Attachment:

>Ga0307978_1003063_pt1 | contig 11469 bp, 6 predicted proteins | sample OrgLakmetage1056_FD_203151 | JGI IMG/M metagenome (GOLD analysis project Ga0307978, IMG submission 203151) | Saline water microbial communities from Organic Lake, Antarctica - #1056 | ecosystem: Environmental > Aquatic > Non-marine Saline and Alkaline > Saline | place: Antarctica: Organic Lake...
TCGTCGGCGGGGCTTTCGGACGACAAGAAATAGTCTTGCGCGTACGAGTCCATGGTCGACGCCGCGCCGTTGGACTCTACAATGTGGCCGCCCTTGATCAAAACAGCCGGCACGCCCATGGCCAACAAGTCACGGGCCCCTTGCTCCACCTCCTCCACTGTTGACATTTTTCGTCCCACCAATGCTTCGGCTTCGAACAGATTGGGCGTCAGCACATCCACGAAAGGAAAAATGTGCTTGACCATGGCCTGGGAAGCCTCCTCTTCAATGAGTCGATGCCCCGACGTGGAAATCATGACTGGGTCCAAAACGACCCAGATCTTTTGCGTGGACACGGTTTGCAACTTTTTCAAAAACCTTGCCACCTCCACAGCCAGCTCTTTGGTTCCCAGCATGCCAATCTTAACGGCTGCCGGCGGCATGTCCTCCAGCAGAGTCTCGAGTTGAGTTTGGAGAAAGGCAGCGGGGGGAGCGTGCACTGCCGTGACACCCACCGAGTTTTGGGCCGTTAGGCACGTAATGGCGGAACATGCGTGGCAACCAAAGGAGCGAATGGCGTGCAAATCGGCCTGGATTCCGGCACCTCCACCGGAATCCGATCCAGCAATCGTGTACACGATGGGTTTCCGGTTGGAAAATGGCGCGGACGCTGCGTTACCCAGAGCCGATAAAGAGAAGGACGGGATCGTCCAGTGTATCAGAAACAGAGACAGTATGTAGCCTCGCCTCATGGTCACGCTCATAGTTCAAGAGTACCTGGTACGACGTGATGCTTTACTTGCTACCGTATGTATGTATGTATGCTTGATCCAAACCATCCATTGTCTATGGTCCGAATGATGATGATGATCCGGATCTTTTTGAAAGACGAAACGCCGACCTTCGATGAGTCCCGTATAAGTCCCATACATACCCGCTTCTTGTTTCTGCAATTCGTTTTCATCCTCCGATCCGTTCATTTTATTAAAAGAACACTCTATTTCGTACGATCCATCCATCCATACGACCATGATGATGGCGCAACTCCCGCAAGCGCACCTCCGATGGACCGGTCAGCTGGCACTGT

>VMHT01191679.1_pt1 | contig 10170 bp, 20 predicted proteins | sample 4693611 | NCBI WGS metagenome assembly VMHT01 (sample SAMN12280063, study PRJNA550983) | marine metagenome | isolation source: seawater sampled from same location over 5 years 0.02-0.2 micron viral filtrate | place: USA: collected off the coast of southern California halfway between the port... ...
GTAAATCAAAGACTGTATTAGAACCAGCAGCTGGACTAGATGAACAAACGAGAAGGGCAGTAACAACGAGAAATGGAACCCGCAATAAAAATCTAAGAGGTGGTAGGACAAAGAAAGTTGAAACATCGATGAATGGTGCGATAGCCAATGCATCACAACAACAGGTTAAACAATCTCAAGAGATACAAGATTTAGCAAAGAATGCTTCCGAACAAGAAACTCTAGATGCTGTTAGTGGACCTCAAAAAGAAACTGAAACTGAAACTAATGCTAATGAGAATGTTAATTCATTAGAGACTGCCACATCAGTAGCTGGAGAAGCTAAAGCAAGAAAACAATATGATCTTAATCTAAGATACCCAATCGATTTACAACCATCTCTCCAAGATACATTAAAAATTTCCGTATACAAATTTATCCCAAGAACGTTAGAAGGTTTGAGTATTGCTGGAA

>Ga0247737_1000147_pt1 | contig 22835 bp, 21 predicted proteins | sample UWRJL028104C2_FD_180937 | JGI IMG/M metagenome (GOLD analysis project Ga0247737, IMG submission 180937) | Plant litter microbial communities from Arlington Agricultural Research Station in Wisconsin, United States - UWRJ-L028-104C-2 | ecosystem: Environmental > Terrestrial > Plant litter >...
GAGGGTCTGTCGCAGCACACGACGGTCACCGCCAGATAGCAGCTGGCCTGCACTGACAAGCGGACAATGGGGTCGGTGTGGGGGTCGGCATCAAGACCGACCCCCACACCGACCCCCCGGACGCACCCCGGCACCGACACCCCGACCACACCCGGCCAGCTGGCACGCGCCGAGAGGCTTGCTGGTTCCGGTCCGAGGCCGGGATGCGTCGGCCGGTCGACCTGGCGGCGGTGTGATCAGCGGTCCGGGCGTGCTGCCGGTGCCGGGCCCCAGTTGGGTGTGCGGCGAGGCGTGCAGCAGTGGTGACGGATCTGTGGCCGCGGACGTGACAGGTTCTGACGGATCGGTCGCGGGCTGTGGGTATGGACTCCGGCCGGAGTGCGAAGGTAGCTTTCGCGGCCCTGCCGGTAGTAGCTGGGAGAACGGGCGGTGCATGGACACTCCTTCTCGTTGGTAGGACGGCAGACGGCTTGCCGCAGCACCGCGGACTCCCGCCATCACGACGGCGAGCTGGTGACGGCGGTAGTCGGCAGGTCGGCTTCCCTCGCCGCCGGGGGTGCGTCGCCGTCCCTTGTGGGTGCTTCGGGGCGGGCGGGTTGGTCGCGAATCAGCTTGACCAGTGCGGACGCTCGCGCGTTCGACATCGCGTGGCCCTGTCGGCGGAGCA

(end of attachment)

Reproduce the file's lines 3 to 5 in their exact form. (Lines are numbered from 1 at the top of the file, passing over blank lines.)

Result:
>VMHT01191679.1_pt1 | contig 10170 bp, 20 predicted proteins | sample 4693611 | NCBI WGS metagenome assembly VMHT01 (sample SAMN12280063, study PRJNA550983) | marine metagenome | isolation source: seawater sampled from same location over 5 years 0.02-0.2 micron viral filtrate | place: USA: collected off the coast of southern California halfway between the port... ...
GTAAATCAAAGACTGTATTAGAACCAGCAGCTGGACTAGATGAACAAACGAGAAGGGCAGTAACAACGAGAAATGGAACCCGCAATAAAAATCTAAGAGGTGGTAGGACAAAGAAAGTTGAAACATCGATGAATGGTGCGATAGCCAATGCATCACAACAACAGGTTAAACAATCTCAAGAGATACAAGATTTAGCAAAGAATGCTTCCGAACAAGAAACTCTAGATGCTGTTAGTGGACCTCAAAAAGAAACTGAAACTGAAACTAATGCTAATGAGAATGTTAATTCATTAGAGACTGCCACATCAGTAGCTGGAGAAGCTAAAGCAAGAAAACAATATGATCTTAATCTAAGATACCCAATCGATTTACAACCATCTCTCCAAGATACATTAAAAATTTCCGTATACAAATTTATCCCAAGAACGTTAGAAGGTTTGAGTATTGCTGGAA

>Ga0247737_1000147_pt1 | contig 22835 bp, 21 predicted proteins | sample UWRJL028104C2_FD_180937 | JGI IMG/M metagenome (GOLD analysis project Ga0247737, IMG submission 180937) | Plant litter microbial communities from Arlington Agricultural Research Station in Wisconsin, United States - UWRJ-L028-104C-2 | ecosystem: Environmental > Terrestrial > Plant litter >...